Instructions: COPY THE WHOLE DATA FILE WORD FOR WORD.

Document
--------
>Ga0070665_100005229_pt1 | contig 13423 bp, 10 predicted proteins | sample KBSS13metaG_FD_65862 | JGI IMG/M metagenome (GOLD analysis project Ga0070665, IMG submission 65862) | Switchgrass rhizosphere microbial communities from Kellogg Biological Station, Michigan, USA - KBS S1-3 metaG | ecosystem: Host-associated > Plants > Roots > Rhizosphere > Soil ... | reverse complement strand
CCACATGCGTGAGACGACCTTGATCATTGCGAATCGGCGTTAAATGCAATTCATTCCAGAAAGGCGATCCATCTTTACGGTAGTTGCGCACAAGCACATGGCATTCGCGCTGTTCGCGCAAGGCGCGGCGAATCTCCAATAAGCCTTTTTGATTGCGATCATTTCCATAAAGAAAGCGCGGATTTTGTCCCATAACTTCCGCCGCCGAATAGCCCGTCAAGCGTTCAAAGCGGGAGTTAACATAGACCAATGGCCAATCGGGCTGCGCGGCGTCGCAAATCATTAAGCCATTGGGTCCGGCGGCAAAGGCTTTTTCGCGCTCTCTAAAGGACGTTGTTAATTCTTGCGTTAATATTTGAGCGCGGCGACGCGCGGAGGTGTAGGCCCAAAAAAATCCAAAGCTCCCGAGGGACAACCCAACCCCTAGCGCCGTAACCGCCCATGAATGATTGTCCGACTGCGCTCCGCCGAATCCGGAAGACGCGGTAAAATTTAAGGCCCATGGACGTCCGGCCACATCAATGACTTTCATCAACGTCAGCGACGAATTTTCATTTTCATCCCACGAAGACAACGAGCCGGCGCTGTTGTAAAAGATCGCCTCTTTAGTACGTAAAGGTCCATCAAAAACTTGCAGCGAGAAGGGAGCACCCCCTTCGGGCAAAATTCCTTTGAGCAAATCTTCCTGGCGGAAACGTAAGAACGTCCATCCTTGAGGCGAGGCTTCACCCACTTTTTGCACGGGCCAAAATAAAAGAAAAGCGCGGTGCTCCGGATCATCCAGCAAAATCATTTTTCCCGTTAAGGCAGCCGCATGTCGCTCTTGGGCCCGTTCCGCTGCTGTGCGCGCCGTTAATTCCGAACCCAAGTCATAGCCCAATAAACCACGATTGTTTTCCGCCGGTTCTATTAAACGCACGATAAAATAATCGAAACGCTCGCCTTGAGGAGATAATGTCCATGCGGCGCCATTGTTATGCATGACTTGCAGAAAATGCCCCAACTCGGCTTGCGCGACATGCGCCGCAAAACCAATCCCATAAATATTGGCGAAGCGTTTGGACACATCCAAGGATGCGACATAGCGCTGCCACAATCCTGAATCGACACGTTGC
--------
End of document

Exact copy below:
>Ga0070665_100005229_pt1 | contig 13423 bp, 10 predicted proteins | sample KBSS13metaG_FD_65862 | JGI IMG/M metagenome (GOLD analysis project Ga0070665, IMG submission 65862) | Switchgrass rhizosphere microbial communities from Kellogg Biological Station, Michigan, USA - KBS S1-3 metaG | ecosystem: Host-associated > Plants > Roots > Rhizosphere > Soil ... | reverse complement strand
CCACATGCGTGAGACGACCTTGATCATTGCGAATCGGCGTTAAATGCAATTCATTCCAGAAAGGCGATCCATCTTTACGGTAGTTGCGCACAAGCACATGGCATTCGCGCTGTTCGCGCAAGGCGCGGCGAATCTCCAATAAGCCTTTTTGATTGCGATCATTTCCATAAAGAAAGCGCGGATTTTGTCCCATAACTTCCGCCGCCGAATAGCCCGTCAAGCGTTCAAAGCGGGAGTTAACATAGACCAATGGCCAATCGGGCTGCGCGGCGTCGCAAATCATTAAGCCATTGGGTCCGGCGGCAAAGGCTTTTTCGCGCTCTCTAAAGGACGTTGTTAATTCTTGCGTTAATATTTGAGCGCGGCGACGCGCGGAGGTGTAGGCCCAAAAAAATCCAAAGCTCCCGAGGGACAACCCAACCCCTAGCGCCGTAACCGCCCATGAATGATTGTCCGACTGCGCTCCGCCGAATCCGGAAGACGCGGTAAAATTTAAGGCCCATGGACGTCCGGCCACATCAATGACTTTCATCAACGTCAGCGACGAATTTTCATTTTCATCCCACGAAGACAACGAGCCGGCGCTGTTGTAAAAGATCGCCTCTTTAGTACGTAAAGGTCCATCAAAAACTTGCAGCGAGAAGGGAGCACCCCCTTCGGGCAAAATTCCTTTGAGCAAATCTTCCTGGCGGAAACGTAAGAACGTCCATCCTTGAGGCGAGGCTTCACCCACTTTTTGCACGGGCCAAAATAAAAGAAAAGCGCGGTGCTCCGGATCATCCAGCAAAATCATTTTTCCCGTTAAGGCAGCCGCATGTCGCTCTTGGGCCCGTTCCGCTGCTGTGCGCGCCGTTAATTCCGAACCCAAGTCATAGCCCAATAAACCACGATTGTTTTCCGCCGGTTCTATTAAACGCACGATAAAATAATCGAAACGCTCGCCTTGAGGAGATAATGTCCATGCGGCGCCATTGTTATGCATGACTTGCAGAAAATGCCCCAACTCGGCTTGCGCGACATGCGCCGCAAAACCAATCCCATAAATATTGGCGAAGCGTTTGGACACATCCAAGGATGCGACATAGCGCTGCCACAATCCTGAATCGACACGTTGC